Here is a summary = of some discussions on Sort algorithms (the implementation work will be a part = of Hadoop-331).

I did some = benchmarking of the sort algorithms w.r.t our needs. Attached is a table containing the results. I have benchmarked Hadoop's MergeSort, QuickSort (a rather = primitive one, without many optimizations, from http://svn.apache.org/repos/asf/jakarta/turbine/core/trunk/s= rc/java/org/apache/turbine/util/QuickSort.java=

and = java.util.Arrays.sort. I have also attached the source code for the benchmark programs. The = key/value pairs are IntWritables. The input to any sort is an array of offsets to = the beginning of key/value pairs in a buffer (containing 'n' key/value = pairs). The output of any sort is a sorted array of offsets such that key_at_buffer[output[i]] < = key_at_buffer[output[i+1]].

By the way, the java.util.Arrays.sort(Object[]) also uses MergeSort (note - not = QuickSort) & the only difference with Hadoop's MergeSort is that it uses an = array of OBJECTs as opposed to an array of INTs. It seems like the overhead is = higher in Java's Arrays.sort case both in terms of memory footprint and the time = it takes. Of

course, the input = is the worst case input - 4 byte keys, and in reality we will probably have = bigger keys and thereby end up filling the fixed-size-in-memory-map-buffer with = much lesser number of keys.

In the attached = table,

Time: in = milliseconds, Memory: in bytes

Input: Same input = for each run of a sort algo. For e.g., in the table below, for 1000 records, the = input that produced the1st result for MergeSort (Time:26, Memory: 229008) also produced the 1st results for QuickSort (Time: 33 Memory: 229008) and Arrays.sort (Time: 27 Memory: 243016). Ran each algo with 5 sample = inputs for each category of #records. The records are IntWritable key/value = pairs.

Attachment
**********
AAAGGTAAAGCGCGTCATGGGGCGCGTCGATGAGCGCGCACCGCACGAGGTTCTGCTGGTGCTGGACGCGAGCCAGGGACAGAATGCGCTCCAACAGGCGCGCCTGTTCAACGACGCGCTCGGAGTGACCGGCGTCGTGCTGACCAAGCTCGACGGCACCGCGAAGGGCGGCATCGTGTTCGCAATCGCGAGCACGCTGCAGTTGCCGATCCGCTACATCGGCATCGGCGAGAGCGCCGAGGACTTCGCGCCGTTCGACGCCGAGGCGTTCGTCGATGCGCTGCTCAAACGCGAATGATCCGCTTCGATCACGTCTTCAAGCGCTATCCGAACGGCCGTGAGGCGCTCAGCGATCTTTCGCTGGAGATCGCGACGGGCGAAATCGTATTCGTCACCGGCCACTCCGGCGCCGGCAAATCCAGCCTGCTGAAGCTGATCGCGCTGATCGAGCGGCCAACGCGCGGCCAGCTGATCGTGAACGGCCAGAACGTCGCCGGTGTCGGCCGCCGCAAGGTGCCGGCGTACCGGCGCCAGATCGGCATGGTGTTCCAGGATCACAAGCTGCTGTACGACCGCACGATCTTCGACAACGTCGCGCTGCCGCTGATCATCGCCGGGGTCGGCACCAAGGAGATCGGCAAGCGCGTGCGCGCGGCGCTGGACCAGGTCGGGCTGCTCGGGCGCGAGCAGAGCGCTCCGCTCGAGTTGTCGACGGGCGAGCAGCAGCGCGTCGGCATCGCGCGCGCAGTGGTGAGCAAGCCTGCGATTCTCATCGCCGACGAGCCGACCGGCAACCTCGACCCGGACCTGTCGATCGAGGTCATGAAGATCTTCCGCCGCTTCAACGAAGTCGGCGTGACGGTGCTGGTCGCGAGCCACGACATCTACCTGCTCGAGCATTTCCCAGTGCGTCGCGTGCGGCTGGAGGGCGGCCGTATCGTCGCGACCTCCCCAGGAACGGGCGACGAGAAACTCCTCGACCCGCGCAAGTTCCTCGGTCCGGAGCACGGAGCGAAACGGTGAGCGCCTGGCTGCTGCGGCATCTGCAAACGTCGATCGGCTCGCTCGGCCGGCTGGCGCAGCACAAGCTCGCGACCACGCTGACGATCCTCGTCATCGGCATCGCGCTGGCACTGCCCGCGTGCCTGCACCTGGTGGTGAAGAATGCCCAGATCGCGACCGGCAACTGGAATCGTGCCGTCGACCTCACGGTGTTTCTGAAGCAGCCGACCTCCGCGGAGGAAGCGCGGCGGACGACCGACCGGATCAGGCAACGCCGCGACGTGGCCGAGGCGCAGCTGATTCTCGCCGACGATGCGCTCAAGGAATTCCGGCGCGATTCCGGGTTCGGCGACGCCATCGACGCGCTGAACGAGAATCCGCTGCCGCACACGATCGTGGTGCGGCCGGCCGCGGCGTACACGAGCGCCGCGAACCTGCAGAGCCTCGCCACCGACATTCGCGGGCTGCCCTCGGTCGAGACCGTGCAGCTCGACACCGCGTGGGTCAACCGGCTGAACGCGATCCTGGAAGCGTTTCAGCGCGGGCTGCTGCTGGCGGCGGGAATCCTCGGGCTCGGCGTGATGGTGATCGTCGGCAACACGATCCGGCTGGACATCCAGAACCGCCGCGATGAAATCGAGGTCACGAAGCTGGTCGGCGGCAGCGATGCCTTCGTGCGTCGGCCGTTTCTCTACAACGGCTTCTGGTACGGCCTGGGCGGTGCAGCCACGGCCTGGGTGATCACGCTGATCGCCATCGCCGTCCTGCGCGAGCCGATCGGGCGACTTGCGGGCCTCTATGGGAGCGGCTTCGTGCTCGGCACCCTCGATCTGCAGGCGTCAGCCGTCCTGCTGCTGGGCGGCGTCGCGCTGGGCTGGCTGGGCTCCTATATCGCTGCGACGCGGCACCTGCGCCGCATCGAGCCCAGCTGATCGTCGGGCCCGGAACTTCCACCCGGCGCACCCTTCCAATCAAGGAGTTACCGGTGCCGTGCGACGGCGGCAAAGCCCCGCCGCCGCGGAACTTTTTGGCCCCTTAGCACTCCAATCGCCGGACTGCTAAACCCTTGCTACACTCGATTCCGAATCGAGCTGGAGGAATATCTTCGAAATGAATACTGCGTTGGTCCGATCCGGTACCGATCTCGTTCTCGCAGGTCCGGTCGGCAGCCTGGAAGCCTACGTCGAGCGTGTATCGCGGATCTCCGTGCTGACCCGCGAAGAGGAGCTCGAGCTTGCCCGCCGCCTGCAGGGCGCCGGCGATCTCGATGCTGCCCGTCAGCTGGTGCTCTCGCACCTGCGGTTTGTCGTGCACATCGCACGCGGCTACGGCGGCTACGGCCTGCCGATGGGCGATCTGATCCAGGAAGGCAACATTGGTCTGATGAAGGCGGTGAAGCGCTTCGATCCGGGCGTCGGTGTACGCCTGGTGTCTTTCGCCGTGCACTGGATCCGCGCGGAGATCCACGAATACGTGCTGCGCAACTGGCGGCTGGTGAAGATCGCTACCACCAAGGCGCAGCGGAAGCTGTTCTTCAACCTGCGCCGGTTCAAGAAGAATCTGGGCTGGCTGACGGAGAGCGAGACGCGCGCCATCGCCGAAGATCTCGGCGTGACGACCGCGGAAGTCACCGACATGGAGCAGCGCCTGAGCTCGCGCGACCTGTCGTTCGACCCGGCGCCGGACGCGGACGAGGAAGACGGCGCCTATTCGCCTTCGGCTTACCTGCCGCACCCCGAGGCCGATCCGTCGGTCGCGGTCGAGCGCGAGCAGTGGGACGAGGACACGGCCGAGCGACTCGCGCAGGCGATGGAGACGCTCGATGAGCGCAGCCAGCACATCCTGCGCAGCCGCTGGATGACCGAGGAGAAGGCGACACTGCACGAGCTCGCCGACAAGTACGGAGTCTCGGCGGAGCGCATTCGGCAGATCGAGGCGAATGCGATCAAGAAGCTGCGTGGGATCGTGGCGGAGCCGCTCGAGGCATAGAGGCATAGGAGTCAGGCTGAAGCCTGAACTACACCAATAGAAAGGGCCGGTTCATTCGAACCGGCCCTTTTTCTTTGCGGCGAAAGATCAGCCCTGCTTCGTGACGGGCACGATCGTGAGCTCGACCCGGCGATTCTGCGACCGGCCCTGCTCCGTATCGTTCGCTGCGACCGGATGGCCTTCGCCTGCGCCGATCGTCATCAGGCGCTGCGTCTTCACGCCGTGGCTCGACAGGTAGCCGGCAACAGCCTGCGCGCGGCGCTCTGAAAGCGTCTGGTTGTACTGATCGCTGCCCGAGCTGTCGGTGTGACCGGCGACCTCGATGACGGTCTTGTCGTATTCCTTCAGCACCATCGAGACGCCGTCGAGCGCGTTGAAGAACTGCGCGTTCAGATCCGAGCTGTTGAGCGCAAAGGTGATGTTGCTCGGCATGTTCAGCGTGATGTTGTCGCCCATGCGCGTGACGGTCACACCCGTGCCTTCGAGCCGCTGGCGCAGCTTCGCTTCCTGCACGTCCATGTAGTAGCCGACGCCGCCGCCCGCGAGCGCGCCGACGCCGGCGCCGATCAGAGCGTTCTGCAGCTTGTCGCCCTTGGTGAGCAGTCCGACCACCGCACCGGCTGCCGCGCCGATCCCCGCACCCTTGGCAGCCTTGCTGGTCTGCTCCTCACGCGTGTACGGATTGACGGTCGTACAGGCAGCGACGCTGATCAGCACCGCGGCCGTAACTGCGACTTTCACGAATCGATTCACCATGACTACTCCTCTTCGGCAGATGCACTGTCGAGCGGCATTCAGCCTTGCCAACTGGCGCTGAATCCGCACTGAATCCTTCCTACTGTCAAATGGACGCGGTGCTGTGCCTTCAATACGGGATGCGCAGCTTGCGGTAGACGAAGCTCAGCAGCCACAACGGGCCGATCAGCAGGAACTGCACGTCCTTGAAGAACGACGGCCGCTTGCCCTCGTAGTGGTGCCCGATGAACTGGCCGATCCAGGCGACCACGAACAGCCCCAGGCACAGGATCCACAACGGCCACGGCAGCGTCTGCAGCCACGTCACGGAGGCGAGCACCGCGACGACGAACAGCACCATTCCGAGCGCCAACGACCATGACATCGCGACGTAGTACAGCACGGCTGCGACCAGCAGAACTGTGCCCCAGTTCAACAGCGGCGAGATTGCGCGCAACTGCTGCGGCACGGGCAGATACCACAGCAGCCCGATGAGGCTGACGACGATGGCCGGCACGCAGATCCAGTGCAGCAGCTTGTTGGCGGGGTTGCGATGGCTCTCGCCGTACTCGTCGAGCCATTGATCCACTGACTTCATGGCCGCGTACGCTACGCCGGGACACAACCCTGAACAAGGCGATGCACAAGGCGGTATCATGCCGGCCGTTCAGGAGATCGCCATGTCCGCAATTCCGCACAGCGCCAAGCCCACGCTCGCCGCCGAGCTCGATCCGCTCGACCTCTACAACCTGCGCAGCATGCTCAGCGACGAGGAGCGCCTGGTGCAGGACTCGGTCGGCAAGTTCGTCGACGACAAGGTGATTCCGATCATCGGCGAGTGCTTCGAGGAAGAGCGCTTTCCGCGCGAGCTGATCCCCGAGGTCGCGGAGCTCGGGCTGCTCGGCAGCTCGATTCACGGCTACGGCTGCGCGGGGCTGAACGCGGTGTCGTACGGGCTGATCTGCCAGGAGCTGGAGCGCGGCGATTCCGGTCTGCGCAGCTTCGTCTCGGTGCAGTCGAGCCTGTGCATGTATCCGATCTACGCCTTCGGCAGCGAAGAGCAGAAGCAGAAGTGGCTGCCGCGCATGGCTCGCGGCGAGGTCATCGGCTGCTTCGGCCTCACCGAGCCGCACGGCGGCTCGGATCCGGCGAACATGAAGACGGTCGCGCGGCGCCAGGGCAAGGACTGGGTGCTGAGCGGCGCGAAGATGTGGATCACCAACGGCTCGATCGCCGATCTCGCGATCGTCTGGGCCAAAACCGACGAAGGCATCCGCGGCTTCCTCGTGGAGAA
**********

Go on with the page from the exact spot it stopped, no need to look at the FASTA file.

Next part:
Also, attached is = an interface called SorterBase (will be a package private interface). The = way I see things is that we (hadoop developers) would have an implementation = of the interface, let’s say, according to the design spec on Hadoop-331 = (in that the sort data structures are all arrays of ints). Let's call the = implementation SorterBaseImpl1. This would have the implementation of all the methods = of the interface except "sort" (which will be an empty method). = Classes MergeSort, QuickSort and HybridSort would extend SorterBaseImpl1 and implement the = sort() method. All these algorithms would access the base class's = datastructures and since these algorithms work with very similar datastructures they can = extend from one base class -SorterBaseImpl1.

If we want to have = Java based sorting (like java.util.Arrays.sort()), = then

we need to = implement the interface in such a way that all the = datastructures

are created that = way (like array of offset "objects" as opposed to = int

arrays, = etc.).

If we want to = integrate a C sort, then we need to implement the interface as = such

(maybe it will be = possible to reuse existing implementations like

SorterBaseImpl1; = implement just the sort method differently, and have = JNI

wrappers to get = access to the Java datastructures within SorterBaseImpl1). An interesting = suggestion here is looking at how the C sort algorithms can be used as it is in = conjunction with streaming.

Generally speaking, = the expectation from any algorithm is that it can = sort

an array of = indirect pointers to a buffer. If an algorithm can do that, = it

should be fairly = easy to accommodate the algorithm in this = framework.

Hadoop can have a configurable item called "map.sort.class" which is one = of

MergeSort.class, QuickSort.class, etc. and it instantiates that class = and

works with that = (via methods defined in the interface).

The other sort = algorithms that can be looked at are STL’s sort, http://www.sgi.com/tech/st= l/sort.html